The education establishment is pulling out all the stops to stifle the movement to expand the use of technology to modernize the way students learn.
Digital education is a growing form of school choice. Virtual charter schools are a natural way to provide access to top-notch instruction for students, regardless of their geographical location. But the protectors of the status quo are doing everything they can do stop it.
Finally, their true colors are showing.
Debbie Squires, a representative of a school principal’s association, recently told the Michigan House Education Committee that while parents do indeed care for their children, they’re not knowledgeable enough about what is best for their children.
This is a standard line of thinking – those with the background and “expertise” know what’s best for children, not their parents. See recent articles on the “school food police” for further evidence.
The other line of attack is that “profits” are evil and that no one should be making money in education, even if for-profit companies provide quality instruction for children.
Michigan Parents for Schools (but apparently not virtual charter schools) recently urged its members to contact lawmakers and demand that they reject the virtual charter bill, which would remove the cap on the number of schools allowed in the state. The subject line of the email read, “Let's make sure online schools help kids, not pad profits.”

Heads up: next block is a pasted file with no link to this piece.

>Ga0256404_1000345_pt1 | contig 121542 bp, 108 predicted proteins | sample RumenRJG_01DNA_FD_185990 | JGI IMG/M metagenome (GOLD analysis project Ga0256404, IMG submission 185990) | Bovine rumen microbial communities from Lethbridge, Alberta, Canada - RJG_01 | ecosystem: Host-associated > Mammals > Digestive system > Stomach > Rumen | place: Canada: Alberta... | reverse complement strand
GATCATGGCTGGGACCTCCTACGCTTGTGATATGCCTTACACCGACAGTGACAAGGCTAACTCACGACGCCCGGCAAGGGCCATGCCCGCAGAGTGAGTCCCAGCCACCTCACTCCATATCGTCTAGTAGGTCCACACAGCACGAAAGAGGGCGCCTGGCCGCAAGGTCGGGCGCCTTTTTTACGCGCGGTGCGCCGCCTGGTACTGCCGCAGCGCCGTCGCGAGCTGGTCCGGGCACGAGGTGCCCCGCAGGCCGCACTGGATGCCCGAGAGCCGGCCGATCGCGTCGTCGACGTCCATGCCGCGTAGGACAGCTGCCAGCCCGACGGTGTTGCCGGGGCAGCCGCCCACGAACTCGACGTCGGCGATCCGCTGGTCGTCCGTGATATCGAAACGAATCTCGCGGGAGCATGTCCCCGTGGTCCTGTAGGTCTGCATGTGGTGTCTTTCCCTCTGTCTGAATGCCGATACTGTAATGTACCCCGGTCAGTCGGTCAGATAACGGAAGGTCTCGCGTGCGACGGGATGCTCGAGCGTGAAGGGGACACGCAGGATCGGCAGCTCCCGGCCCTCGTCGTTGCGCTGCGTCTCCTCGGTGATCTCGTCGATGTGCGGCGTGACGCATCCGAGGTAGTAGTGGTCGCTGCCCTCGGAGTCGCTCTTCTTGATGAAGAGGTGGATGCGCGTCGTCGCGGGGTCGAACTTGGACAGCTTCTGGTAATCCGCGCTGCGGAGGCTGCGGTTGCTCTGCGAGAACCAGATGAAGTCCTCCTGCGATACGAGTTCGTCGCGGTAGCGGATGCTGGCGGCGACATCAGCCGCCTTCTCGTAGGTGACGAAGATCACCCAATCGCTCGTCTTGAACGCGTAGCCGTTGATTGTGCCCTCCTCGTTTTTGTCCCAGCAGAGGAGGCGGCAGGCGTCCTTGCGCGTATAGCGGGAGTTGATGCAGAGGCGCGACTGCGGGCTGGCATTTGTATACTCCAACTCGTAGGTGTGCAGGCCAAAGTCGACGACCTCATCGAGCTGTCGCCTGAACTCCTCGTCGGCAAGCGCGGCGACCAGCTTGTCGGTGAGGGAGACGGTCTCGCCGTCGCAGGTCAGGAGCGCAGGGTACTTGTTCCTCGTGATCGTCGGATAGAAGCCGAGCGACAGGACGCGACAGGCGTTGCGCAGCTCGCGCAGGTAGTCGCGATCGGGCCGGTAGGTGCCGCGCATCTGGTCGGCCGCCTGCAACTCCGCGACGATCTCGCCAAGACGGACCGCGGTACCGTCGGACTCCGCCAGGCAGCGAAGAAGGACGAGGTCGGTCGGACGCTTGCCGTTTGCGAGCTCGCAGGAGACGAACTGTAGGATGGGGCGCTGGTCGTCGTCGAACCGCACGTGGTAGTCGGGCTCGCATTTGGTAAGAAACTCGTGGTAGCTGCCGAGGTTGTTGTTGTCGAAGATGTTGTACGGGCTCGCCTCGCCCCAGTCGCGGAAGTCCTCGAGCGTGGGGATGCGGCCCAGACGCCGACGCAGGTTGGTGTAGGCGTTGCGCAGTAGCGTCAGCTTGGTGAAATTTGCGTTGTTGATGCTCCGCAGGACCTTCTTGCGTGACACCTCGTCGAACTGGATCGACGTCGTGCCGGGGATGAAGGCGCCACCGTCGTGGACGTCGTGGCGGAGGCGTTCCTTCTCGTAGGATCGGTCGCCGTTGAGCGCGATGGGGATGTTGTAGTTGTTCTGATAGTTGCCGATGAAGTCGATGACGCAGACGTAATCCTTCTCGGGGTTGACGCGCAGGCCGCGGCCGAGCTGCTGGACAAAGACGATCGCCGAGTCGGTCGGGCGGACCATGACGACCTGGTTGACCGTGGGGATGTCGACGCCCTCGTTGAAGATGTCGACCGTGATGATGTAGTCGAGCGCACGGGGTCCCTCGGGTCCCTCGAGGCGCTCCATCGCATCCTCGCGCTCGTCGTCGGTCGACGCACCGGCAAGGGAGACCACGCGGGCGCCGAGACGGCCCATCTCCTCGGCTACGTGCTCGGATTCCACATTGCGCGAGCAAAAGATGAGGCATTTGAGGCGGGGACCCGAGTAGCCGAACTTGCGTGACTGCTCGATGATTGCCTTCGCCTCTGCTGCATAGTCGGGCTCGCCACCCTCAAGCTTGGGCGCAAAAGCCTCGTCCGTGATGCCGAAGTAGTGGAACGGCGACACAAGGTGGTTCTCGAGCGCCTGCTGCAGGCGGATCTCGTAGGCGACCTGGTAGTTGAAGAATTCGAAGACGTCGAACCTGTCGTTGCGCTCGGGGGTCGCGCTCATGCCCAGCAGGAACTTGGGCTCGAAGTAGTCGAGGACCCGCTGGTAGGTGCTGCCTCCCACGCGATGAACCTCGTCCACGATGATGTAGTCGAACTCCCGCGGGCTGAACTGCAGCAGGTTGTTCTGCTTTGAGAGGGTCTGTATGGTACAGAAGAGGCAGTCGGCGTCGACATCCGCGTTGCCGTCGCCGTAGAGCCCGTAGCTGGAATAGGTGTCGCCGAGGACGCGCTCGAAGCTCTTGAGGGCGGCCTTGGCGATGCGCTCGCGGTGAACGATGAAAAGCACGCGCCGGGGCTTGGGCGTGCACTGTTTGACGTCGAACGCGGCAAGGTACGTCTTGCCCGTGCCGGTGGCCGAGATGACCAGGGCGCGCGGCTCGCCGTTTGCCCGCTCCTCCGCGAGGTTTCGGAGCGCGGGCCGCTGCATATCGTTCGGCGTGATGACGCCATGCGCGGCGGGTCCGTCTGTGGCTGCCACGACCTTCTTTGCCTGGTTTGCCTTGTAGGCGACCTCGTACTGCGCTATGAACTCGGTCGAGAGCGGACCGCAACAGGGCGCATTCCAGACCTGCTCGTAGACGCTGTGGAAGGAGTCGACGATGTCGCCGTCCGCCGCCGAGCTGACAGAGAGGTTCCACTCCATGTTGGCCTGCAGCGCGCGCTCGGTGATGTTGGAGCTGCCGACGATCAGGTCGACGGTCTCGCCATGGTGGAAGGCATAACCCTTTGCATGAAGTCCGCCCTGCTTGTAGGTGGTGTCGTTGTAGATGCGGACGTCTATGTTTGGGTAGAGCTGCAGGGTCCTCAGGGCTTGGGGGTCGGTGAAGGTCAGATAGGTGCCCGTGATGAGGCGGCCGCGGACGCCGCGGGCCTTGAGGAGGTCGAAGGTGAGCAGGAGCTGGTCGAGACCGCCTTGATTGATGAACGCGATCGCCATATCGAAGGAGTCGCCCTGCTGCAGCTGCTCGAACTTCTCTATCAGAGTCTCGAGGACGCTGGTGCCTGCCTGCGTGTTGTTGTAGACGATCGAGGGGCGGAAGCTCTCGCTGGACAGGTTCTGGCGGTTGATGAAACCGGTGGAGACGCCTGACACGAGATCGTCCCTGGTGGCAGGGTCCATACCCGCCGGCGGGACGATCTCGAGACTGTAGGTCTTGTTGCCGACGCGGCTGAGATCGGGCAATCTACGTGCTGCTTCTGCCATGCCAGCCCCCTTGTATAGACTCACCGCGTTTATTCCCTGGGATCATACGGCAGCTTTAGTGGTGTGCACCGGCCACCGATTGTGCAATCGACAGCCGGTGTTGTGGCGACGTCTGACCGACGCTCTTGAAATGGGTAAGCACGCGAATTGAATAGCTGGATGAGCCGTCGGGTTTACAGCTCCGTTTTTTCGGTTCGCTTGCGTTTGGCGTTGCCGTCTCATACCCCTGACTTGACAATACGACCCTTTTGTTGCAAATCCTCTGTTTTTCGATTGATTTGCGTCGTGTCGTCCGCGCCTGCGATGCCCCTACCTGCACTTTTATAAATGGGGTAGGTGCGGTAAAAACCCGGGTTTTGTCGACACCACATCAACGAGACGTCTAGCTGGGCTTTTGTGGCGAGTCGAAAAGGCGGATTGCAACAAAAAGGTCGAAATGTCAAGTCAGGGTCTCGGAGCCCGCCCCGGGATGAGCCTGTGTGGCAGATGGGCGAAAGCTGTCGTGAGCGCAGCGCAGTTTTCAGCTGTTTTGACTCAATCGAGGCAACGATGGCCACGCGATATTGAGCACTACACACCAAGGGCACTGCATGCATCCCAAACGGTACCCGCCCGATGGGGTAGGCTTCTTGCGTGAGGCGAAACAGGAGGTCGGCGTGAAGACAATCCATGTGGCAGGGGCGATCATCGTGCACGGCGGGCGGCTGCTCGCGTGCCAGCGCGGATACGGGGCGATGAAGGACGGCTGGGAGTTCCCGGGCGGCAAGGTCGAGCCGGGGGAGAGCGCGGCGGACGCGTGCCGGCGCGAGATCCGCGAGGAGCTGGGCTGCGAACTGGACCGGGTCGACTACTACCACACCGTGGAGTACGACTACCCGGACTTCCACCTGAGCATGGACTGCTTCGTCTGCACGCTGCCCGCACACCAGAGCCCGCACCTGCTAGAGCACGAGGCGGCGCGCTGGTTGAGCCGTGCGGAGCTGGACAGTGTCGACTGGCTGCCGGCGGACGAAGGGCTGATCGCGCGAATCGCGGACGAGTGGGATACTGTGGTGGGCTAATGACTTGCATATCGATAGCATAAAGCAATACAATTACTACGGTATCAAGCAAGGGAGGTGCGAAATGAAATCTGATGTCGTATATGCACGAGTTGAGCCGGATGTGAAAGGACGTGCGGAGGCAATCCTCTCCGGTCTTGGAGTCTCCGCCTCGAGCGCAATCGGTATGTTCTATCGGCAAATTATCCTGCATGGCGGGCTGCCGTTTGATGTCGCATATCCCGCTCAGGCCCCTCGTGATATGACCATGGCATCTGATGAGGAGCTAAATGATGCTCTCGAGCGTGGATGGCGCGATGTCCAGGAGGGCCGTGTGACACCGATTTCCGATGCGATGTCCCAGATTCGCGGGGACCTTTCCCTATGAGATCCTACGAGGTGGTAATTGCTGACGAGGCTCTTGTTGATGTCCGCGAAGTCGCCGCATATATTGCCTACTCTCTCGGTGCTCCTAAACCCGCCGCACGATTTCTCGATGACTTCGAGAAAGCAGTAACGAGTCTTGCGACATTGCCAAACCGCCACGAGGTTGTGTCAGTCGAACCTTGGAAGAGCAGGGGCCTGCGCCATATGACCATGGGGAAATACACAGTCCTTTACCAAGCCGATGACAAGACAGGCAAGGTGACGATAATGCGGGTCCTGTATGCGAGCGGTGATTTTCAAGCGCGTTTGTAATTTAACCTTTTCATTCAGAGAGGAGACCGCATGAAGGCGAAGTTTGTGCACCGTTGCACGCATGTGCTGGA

This is an interesting criticism because ultimately, lots of people make money off education. Textbook companies make money. Contractors make money. Teachers make money. Administrators make money.
But who’s accountable when taxpayers are ripped off by government schools that aren’t delivering results?
Say, for example, Muskegon Heights school district in my own quaint community in western Michigan.
Recent datashows that 6.8% of 11th graders are proficient in reading and writing while only 2.2% of students are proficient in math. Meanwhile, the school district is nearly broke and may not be able to meet its payroll for the rest of the academic year.
Kyle is founder of Education Action Group and EAGnews.org, a news service dedicated to education reform and school spending research, reporting, analysis and commentary.
He is co-author of Glenn Beck’s “Conform: Exposing the Truth About Common Core and Public Education,” available at Amazon.com.
Kyle is a contributor to Townhall.com.
He has made appearances on the Fox News Channel, The Blaze, Fox Business Network, NPR and MSNBC. Kyle has given scores of interviews on talk radio programs coast to coast.
Kyle likes talking about his family, as well as his favorite music. Bob Dylan, Mark Knopfler, Neil Young and Johnny Cash are at the top of the list. He has attended 25 Bob Dylan shows.
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